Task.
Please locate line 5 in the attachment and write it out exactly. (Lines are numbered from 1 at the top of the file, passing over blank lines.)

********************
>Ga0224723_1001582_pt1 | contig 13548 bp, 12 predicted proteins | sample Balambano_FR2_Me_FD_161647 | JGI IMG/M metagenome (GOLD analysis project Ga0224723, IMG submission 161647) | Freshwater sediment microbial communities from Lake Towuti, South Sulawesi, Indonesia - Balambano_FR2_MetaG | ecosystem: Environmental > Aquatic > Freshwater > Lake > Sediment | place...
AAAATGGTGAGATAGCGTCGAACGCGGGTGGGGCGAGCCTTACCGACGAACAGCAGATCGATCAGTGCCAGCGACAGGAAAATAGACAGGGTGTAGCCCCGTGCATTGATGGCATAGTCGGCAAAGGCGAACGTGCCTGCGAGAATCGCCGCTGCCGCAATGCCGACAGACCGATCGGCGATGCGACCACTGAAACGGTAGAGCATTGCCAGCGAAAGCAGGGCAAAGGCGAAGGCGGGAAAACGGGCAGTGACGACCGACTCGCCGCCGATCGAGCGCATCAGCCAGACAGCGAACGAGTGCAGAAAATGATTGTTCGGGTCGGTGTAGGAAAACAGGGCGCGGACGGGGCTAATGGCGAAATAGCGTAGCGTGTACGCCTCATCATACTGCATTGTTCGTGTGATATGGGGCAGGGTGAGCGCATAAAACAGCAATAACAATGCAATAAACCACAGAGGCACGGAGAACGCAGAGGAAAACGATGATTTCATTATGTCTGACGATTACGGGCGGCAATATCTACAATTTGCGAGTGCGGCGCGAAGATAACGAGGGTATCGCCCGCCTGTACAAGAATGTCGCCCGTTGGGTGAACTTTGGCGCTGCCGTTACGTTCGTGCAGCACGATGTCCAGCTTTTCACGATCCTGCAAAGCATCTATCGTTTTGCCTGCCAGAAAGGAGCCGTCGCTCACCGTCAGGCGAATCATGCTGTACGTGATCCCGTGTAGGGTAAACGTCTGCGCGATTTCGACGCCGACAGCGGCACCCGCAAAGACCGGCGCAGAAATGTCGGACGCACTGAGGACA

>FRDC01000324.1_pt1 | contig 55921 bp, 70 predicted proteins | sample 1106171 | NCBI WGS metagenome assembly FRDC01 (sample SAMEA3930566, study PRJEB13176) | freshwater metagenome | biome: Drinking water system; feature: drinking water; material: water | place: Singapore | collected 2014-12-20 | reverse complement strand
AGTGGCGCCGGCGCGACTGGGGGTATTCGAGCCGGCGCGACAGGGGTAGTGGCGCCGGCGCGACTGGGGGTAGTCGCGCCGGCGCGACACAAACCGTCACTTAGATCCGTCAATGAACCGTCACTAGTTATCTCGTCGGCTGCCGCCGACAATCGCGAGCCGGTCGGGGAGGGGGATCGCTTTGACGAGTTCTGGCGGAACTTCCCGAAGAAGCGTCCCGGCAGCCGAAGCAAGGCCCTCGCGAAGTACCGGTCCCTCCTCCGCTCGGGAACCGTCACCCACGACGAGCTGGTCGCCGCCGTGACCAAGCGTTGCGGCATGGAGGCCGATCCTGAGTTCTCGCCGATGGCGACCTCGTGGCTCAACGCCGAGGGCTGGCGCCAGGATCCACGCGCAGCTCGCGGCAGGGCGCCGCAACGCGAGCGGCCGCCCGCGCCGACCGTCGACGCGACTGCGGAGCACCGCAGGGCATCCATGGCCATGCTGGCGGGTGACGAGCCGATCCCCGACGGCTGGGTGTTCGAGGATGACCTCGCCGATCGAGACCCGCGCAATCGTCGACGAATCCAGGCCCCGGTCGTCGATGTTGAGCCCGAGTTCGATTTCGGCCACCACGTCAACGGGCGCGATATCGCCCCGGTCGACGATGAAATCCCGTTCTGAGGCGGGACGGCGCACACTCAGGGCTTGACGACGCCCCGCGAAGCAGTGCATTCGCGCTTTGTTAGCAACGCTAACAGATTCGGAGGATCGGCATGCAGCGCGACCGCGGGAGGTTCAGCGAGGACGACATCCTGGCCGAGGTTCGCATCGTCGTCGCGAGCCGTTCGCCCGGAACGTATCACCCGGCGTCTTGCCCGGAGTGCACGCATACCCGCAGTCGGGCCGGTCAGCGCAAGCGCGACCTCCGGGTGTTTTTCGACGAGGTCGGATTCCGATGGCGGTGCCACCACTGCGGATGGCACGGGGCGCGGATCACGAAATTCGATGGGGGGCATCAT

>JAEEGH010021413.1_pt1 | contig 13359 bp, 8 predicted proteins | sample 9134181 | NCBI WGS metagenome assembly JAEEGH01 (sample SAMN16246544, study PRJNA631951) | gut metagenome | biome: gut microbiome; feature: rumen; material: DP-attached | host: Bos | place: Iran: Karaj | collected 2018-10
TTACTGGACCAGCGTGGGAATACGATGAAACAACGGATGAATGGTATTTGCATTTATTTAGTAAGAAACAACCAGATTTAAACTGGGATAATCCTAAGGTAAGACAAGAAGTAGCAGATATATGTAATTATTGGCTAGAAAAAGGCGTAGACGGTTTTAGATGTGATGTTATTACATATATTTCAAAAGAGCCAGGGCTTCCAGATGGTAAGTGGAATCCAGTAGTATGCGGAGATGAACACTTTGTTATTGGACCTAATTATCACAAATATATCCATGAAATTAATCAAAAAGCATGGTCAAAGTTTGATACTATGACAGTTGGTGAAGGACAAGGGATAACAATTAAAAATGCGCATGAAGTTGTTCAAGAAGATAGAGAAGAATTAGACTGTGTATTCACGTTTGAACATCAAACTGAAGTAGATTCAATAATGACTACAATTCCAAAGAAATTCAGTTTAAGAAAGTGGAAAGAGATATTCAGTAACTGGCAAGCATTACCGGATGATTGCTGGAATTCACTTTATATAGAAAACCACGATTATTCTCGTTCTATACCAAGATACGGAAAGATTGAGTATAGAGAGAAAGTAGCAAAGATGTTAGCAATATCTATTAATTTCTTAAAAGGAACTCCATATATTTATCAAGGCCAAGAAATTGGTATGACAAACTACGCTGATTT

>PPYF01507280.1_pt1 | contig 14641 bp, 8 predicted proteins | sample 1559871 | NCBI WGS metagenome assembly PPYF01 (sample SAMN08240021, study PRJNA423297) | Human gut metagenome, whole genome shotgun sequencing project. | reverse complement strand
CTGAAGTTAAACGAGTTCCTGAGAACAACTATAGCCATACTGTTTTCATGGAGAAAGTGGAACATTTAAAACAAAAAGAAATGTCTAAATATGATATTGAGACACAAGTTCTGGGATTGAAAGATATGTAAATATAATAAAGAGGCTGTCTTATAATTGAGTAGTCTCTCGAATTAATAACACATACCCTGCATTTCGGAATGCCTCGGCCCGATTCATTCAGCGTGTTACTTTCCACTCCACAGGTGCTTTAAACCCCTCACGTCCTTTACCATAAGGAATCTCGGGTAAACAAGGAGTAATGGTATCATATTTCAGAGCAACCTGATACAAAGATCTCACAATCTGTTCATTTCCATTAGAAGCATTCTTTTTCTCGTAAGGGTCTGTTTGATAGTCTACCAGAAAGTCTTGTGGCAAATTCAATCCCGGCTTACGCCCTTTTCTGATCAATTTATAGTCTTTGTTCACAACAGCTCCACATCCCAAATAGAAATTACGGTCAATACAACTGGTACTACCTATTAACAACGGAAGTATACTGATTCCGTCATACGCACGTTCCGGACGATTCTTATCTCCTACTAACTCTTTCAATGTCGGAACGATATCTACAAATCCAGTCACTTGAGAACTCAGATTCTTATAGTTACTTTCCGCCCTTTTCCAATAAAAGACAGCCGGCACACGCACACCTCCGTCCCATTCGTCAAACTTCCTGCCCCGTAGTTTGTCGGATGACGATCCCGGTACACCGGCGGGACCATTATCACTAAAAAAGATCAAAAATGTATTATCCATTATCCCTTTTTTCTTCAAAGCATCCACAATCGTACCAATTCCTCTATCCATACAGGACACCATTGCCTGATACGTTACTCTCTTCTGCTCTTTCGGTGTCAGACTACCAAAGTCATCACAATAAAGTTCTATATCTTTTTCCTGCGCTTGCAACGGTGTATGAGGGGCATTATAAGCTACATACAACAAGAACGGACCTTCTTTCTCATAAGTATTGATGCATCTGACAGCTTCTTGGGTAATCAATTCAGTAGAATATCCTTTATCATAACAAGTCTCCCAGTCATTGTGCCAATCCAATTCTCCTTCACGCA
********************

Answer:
>JAEEGH010021413.1_pt1 | contig 13359 bp, 8 predicted proteins | sample 9134181 | NCBI WGS metagenome assembly JAEEGH01 (sample SAMN16246544, study PRJNA631951) | gut metagenome | biome: gut microbiome; feature: rumen; material: DP-attached | host: Bos | place: Iran: Karaj | collected 2018-10